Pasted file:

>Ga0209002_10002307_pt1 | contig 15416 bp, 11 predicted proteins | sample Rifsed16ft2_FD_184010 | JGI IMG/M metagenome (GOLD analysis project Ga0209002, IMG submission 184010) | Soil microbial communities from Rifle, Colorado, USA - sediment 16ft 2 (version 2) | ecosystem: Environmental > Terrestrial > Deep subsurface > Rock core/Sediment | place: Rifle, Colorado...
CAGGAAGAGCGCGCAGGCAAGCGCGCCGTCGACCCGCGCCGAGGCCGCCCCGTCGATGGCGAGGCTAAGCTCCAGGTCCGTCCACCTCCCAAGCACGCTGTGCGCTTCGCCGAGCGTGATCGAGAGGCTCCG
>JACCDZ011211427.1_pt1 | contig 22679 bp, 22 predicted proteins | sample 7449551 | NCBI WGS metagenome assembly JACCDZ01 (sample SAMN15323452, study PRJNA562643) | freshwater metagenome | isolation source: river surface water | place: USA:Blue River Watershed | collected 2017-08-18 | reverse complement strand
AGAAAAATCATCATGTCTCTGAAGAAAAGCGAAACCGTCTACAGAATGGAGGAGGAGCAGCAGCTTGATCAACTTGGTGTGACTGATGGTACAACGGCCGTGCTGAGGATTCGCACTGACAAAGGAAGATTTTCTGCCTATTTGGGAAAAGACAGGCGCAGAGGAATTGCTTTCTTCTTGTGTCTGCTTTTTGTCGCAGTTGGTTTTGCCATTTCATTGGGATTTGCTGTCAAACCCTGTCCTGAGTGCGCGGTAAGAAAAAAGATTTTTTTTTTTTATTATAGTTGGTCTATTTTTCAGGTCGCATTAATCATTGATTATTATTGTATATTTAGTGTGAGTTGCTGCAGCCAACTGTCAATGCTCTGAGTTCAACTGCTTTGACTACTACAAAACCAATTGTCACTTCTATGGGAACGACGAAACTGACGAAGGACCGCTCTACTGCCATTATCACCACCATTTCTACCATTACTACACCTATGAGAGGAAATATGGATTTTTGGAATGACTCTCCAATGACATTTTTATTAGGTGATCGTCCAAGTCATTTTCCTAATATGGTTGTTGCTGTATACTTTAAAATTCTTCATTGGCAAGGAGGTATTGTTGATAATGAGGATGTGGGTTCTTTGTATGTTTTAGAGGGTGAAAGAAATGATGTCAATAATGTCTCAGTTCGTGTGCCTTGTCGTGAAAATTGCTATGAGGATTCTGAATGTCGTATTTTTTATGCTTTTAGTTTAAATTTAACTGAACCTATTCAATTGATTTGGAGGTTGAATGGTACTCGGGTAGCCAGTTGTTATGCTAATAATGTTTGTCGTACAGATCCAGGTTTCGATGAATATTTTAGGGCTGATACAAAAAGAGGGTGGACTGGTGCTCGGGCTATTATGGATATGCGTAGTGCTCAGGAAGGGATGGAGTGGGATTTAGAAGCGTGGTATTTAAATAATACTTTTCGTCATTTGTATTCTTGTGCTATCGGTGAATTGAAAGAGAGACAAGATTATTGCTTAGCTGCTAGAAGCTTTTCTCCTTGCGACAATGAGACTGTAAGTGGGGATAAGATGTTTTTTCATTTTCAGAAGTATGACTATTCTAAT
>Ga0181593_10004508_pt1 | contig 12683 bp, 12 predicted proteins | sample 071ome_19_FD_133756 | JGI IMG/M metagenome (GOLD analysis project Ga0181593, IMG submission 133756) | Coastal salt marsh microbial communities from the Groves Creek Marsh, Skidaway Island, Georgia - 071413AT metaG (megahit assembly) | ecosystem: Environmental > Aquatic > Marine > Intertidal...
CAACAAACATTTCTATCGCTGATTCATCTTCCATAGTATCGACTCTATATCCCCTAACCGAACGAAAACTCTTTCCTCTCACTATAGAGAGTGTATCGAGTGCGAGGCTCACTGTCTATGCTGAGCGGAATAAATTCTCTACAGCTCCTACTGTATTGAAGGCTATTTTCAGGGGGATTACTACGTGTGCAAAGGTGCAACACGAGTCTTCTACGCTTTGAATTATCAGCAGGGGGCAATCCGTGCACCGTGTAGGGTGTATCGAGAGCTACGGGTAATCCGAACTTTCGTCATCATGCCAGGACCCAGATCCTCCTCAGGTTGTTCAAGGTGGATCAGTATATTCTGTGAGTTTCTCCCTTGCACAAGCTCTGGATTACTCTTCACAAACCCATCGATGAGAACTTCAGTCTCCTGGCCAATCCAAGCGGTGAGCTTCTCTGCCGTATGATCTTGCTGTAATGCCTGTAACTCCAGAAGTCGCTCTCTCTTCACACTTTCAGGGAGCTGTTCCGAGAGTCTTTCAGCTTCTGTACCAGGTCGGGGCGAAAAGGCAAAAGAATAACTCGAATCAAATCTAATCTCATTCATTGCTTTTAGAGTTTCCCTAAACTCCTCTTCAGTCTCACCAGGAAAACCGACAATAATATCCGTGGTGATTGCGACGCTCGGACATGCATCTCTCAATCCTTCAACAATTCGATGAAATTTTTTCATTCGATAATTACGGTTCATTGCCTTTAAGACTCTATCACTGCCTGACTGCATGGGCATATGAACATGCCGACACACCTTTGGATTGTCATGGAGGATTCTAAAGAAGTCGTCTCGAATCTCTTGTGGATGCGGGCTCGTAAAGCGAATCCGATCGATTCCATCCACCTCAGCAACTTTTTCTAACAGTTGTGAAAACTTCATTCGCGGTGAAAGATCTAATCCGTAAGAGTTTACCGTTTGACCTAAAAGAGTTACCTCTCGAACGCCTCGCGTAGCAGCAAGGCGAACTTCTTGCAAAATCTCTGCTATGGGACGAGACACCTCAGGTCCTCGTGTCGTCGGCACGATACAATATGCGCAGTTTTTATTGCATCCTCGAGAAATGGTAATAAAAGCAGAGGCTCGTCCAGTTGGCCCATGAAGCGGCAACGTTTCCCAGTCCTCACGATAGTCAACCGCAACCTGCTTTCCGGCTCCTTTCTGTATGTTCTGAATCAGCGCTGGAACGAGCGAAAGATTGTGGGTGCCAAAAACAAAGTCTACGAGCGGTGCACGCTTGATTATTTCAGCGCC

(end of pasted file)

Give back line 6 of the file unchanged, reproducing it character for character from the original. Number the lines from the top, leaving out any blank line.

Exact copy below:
CAACAAACATTTCTATCGCTGATTCATCTTCCATAGTATCGACTCTATATCCCCTAACCGAACGAAAACTCTTTCCTCTCACTATAGAGAGTGTATCGAGTGCGAGGCTCACTGTCTATGCTGAGCGGAATAAATTCTCTACAGCTCCTACTGTATTGAAGGCTATTTTCAGGGGGATTACTACGTGTGCAAAGGTGCAACACGAGTCTTCTACGCTTTGAATTATCAGCAGGGGGCAATCCGTGCACCGTGTAGGGTGTATCGAGAGCTACGGGTAATCCGAACTTTCGTCATCATGCCAGGACCCAGATCCTCCTCAGGTTGTTCAAGGTGGATCAGTATATTCTGTGAGTTTCTCCCTTGCACAAGCTCTGGATTACTCTTCACAAACCCATCGATGAGAACTTCAGTCTCCTGGCCAATCCAAGCGGTGAGCTTCTCTGCCGTATGATCTTGCTGTAATGCCTGTAACTCCAGAAGTCGCTCTCTCTTCACACTTTCAGGGAGCTGTTCCGAGAGTCTTTCAGCTTCTGTACCAGGTCGGGGCGAAAAGGCAAAAGAATAACTCGAATCAAATCTAATCTCATTCATTGCTTTTAGAGTTTCCCTAAACTCCTCTTCAGTCTCACCAGGAAAACCGACAATAATATCCGTGGTGATTGCGACGCTCGGACATGCATCTCTCAATCCTTCAACAATTCGATGAAATTTTTTCATTCGATAATTACGGTTCATTGCCTTTAAGACTCTATCACTGCCTGACTGCATGGGCATATGAACATGCCGACACACCTTTGGATTGTCATGGAGGATTCTAAAGAAGTCGTCTCGAATCTCTTGTGGATGCGGGCTCGTAAAGCGAATCCGATCGATTCCATCCACCTCAGCAACTTTTTCTAACAGTTGTGAAAACTTCATTCGCGGTGAAAGATCTAATCCGTAAGAGTTTACCGTTTGACCTAAAAGAGTTACCTCTCGAACGCCTCGCGTAGCAGCAAGGCGAACTTCTTGCAAAATCTCTGCTATGGGACGAGACACCTCAGGTCCTCGTGTCGTCGGCACGATACAATATGCGCAGTTTTTATTGCATCCTCGAGAAATGGTAATAAAAGCAGAGGCTCGTCCAGTTGGCCCATGAAGCGGCAACGTTTCCCAGTCCTCACGATAGTCAACCGCAACCTGCTTTCCGGCTCCTTTCTGTATGTTCTGAATCAGCGCTGGAACGAGCGAAAGATTGTGGGTGCCAAAAACAAAGTCTACGAGCGGTGCACGCTTGATTATTTCAGCGCC